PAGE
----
High winds and flooding made travelling by road perilous in some parts. It is nigh on impossible to know if your train will even turn up, let alone reach its destination.
But there is no VAR and a desperate need to prove there is life outside the Premier League.
On New Year’s Day, fans reminded the footballing public that although the Championship is second tier by name, it is by no means second rate in terms of its support.
Instead, the average attendance across the day’s 12 matches topped a remarkable 25,000, highlighting the passion of fans in a league that has become the 10th-best attended in the world.
Average attendances are up more than 21 per cent on last season, proving that even without Match of the Day-style gloss and a bumper broadcast deal, there is still a product worth investing in.
Average attendances in the Championship are up by 21 per cent on last season. A staggering 42,714 watched Sunderland beat Preston 2-0 on New Year’s Day
More people watched Leeds take on Birmingham at Elland Road – Wayne Rooney’s final game in the Blues dugout – than Barcelona vs Atletico Madrid in December
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A staggering 42,714 turned out to watch Sunderland’s game against Preston on Monday. In fact, the average attendance at the Stadium of Light this season eclipses that of Italian giants Juventus. On the same day, more people watched Leeds hammer the final nail in Wayne Rooney’s Birmingham coffin at Elland Road than Spanish giants Barcelona’s clash with Atletico Madrid in December.
Not since the early 1950s, when the post-war high led thousands to football grounds to make the most of the freedoms they had been robbed of, has football been this popular. So the key question is, why?
No doubt fans being locked out of stadiums for nearly a year and a half due to the Covid pandemic has played its part.
Fans desperate to be back in the thick of it on the terraces, the smell of Bovril in their nostrils, have returned in their droves and stayed.
The figures also come despite the backdrop of rising inflation. Take your children to a game, buy them a programme, a bar of chocolate and a bottle of drink and the cost of the day can be as much as a weekend staycation.
But for many it is a small price to pay for tradition. Try telling any one of the 27,489 watching second-bottom Sheffield Wednesday beat Hull at Hillsborough at up to £43 a pop that they were wasting their money.
Many have become disillusioned with the might of the Premier League, not least its use of VAR.
‘No VAR as a match-going fan is good because you can actually celebrate goals,’ says Jack Holmes, a Leicester fan and co-host of the Big Strong Leicester Boys podcast.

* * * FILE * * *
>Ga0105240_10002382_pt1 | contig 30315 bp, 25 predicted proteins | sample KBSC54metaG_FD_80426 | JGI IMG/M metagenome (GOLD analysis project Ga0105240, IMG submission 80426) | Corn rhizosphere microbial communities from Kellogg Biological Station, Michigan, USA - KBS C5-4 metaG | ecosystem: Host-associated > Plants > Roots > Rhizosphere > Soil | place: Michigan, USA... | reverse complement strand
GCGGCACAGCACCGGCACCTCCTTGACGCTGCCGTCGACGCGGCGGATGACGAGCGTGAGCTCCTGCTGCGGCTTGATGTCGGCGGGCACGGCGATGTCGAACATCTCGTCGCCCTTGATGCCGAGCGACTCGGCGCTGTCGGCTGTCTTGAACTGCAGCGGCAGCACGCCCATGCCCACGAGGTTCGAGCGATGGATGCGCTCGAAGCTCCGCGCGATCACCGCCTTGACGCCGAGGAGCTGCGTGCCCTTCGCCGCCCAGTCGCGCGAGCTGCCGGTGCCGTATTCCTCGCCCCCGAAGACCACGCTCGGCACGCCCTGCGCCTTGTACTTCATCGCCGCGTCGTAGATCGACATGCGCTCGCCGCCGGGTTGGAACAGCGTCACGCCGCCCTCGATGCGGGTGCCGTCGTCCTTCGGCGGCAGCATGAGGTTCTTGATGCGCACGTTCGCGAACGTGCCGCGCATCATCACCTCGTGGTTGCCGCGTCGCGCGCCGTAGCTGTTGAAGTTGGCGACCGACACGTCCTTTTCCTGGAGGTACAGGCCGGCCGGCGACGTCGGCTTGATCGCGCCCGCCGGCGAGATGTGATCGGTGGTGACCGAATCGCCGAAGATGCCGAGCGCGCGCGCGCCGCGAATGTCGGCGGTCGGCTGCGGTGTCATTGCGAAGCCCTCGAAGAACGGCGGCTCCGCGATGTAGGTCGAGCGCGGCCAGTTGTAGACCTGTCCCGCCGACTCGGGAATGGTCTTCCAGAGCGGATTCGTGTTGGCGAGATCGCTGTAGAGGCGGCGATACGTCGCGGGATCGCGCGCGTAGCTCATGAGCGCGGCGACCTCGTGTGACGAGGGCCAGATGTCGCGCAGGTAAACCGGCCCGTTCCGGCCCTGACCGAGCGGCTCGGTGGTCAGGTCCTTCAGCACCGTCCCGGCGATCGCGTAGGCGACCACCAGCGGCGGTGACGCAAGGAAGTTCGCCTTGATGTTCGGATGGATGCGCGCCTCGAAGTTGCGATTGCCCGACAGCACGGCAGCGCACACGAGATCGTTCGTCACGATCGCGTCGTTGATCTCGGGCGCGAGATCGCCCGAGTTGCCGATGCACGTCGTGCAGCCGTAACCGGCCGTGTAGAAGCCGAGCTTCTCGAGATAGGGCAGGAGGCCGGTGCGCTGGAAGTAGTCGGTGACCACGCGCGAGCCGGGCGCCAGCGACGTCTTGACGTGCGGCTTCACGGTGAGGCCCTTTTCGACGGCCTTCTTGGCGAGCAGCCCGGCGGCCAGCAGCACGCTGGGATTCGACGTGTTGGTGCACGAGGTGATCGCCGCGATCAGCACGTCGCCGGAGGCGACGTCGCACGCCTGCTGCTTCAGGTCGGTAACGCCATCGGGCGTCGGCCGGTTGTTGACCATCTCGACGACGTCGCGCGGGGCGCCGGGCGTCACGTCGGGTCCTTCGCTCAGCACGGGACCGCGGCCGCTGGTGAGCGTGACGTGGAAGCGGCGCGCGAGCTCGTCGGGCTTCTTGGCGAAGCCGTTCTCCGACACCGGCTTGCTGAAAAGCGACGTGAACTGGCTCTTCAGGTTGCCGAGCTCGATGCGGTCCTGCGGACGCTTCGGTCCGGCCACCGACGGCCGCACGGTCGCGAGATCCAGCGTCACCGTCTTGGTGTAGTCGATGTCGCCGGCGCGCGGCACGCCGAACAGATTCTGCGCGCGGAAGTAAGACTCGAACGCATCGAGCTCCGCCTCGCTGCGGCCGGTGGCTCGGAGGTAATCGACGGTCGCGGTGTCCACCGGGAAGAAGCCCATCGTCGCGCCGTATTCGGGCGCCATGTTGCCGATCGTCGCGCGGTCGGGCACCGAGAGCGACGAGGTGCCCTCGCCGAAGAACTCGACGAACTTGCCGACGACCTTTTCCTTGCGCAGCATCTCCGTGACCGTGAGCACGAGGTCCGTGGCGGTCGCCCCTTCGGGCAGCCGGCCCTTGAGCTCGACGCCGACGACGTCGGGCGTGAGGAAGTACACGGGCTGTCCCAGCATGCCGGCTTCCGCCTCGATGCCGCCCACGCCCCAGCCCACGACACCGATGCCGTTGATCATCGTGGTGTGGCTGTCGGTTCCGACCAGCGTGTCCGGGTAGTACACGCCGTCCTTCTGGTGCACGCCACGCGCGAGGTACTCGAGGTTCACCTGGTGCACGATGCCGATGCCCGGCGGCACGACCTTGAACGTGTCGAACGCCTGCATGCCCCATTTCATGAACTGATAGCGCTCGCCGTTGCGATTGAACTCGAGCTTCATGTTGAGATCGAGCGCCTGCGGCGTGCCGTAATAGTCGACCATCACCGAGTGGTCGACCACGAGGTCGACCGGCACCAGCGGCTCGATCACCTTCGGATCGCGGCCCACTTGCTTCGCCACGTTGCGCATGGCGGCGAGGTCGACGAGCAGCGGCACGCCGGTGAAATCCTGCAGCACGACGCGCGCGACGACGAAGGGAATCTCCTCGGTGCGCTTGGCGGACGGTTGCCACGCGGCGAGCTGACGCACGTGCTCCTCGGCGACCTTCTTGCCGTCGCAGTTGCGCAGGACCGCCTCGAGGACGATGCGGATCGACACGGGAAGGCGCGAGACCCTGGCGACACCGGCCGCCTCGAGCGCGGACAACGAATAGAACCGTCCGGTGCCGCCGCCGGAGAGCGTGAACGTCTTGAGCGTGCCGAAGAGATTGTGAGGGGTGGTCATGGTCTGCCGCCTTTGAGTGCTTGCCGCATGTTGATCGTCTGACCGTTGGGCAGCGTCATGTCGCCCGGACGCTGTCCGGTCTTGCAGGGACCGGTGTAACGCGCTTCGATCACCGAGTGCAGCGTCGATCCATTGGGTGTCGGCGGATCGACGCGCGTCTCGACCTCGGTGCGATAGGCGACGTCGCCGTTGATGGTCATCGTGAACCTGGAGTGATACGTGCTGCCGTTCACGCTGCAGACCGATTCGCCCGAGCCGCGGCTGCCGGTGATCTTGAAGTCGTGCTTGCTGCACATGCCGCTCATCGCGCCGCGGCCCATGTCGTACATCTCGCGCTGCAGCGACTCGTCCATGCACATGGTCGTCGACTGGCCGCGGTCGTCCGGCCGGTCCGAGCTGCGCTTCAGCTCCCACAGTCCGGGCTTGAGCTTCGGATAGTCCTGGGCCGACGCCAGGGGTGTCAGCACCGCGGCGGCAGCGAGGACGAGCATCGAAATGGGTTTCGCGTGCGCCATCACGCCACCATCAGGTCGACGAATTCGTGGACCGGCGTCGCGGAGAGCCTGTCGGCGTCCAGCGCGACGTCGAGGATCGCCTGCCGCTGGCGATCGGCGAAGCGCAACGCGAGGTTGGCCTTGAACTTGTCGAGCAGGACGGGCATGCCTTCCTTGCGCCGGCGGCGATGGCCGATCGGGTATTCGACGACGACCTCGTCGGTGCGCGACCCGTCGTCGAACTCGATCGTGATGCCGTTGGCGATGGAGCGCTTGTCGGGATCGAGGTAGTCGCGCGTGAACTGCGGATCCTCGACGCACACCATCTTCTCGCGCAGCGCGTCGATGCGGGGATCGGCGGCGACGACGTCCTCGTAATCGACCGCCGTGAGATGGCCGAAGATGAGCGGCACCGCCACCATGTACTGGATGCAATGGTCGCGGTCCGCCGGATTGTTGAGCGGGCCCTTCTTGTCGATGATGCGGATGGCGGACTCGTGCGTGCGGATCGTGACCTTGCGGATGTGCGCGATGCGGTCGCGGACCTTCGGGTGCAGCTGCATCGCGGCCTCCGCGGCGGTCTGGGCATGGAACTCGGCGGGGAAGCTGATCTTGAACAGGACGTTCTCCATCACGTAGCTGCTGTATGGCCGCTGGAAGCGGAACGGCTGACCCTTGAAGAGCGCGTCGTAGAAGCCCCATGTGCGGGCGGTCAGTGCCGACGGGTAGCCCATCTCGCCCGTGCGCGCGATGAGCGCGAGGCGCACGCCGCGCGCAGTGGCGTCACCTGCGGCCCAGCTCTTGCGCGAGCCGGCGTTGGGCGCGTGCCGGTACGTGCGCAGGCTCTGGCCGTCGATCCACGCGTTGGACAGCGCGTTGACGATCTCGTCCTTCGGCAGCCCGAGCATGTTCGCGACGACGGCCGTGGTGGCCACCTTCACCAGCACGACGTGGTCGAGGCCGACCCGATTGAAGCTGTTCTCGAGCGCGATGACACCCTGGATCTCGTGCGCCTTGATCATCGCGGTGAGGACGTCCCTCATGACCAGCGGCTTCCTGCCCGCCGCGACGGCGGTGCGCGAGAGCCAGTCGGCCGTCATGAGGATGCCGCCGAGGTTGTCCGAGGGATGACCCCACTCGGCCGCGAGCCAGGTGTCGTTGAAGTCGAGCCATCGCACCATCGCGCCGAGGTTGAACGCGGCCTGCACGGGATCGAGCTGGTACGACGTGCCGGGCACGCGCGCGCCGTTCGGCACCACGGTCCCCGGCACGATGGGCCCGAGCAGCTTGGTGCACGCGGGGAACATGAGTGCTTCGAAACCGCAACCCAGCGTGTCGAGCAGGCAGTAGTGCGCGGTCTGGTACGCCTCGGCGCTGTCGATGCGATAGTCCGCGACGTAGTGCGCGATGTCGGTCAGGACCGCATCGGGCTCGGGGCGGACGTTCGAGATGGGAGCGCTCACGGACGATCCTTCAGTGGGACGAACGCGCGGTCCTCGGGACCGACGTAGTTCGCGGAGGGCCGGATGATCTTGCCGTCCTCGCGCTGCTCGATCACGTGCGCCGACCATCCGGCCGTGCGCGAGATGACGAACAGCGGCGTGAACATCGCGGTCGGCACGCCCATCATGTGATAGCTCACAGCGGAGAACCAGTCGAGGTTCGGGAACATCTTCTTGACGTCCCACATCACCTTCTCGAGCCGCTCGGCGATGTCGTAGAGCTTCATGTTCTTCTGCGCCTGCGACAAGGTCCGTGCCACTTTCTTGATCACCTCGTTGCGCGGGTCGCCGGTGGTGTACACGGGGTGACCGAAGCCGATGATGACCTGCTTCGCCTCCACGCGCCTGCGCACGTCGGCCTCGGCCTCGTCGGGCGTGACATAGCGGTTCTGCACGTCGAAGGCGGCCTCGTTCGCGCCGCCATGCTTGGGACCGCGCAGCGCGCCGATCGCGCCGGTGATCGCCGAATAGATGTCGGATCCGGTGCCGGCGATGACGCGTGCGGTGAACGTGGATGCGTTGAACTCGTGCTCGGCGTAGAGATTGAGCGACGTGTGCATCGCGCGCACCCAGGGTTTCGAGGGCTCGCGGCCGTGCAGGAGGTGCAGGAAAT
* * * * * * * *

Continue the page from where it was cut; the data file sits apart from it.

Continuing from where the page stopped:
Leicester fan and podcaster Jack Holmes thinks Championship games are more exciting with no VAR and believes fans are more connected to their clubs
Fans are turning up in their droves even if football is becoming more expensive to attend
‘The bits I remember about football are last-minute winners where you can celebrate and you know the game’s won.
‘VAR has completely ruined that and taken the emotion out of the game.
‘I actually feel sorry for fans when the game is being strung out by three or four minutes when they’re checking every angle.’
Premier League clubs were quick to parrot the line that ‘football without fans is nothing’ during the pandemic, but the feeling remains that many still take their support for granted.
‘You feel much more connected to a club in the Championship than you do a Premier League club,’ Holmes tells Mail Sport. ‘Clubs have to work harder when they’re in the Championship in order to engage their audiences and that makes you feel a bit closer to the club.
‘The Premier League is so big and showbiz and I think a lot of the grounds are just full of football tourists, whereas by and large Championship grounds are full of people who care about their clubs, they’re not in it for anything else.’
League One broke into Europe’s 10 best-attended leagues last season while certain League Two clubs pull big crowds
A rise in the quality of football across the EFL has also made going to games a more attractive prospect, as has the increased inclusivity at matches.
The impressive figures do not stop in the Championship, either. Take a look down the pyramid and you will see Derby bringing in more fans in the third tier than seven-time Serie A champions Bologna this season.
Fellow former top-flight sides including Portsmouth and Bolton helped to push League One into the top 10 best attended leagues in Europe across the 2022-23 season.
Delve down into League Two and you will find mid-table Bradford bringing an average of 17,900 through the Valley Parade turnstiles each week this season.
Wrexham fans joke that it is easier to get a ticket for Glastonbury than one of their games
Meanwhile, Wrexham fans joke that it is easier to get a ticket for Glastonbury than a game at the Racecourse Ground these days. They will not struggle to fill their new 5,500-seat stand when it opens either. But the figures show it is not just Wrexham who have the Hollywood appeal these days.
A remarkable 21.7million fans passed through turnstiles for EFL competitions last season and that trend does not look like changing any time soon, come rain or shine.
‘High attendances across the divisions over the festive period are testament to the efforts of the 72 EFL clubs who offer quality football and matchday experiences for fans,’ an EFL spokesperson told Mail Sport.
‘The holiday programme is a much-loved part of our game and we look forward to seeing people continuing to support their clubs through 2024.’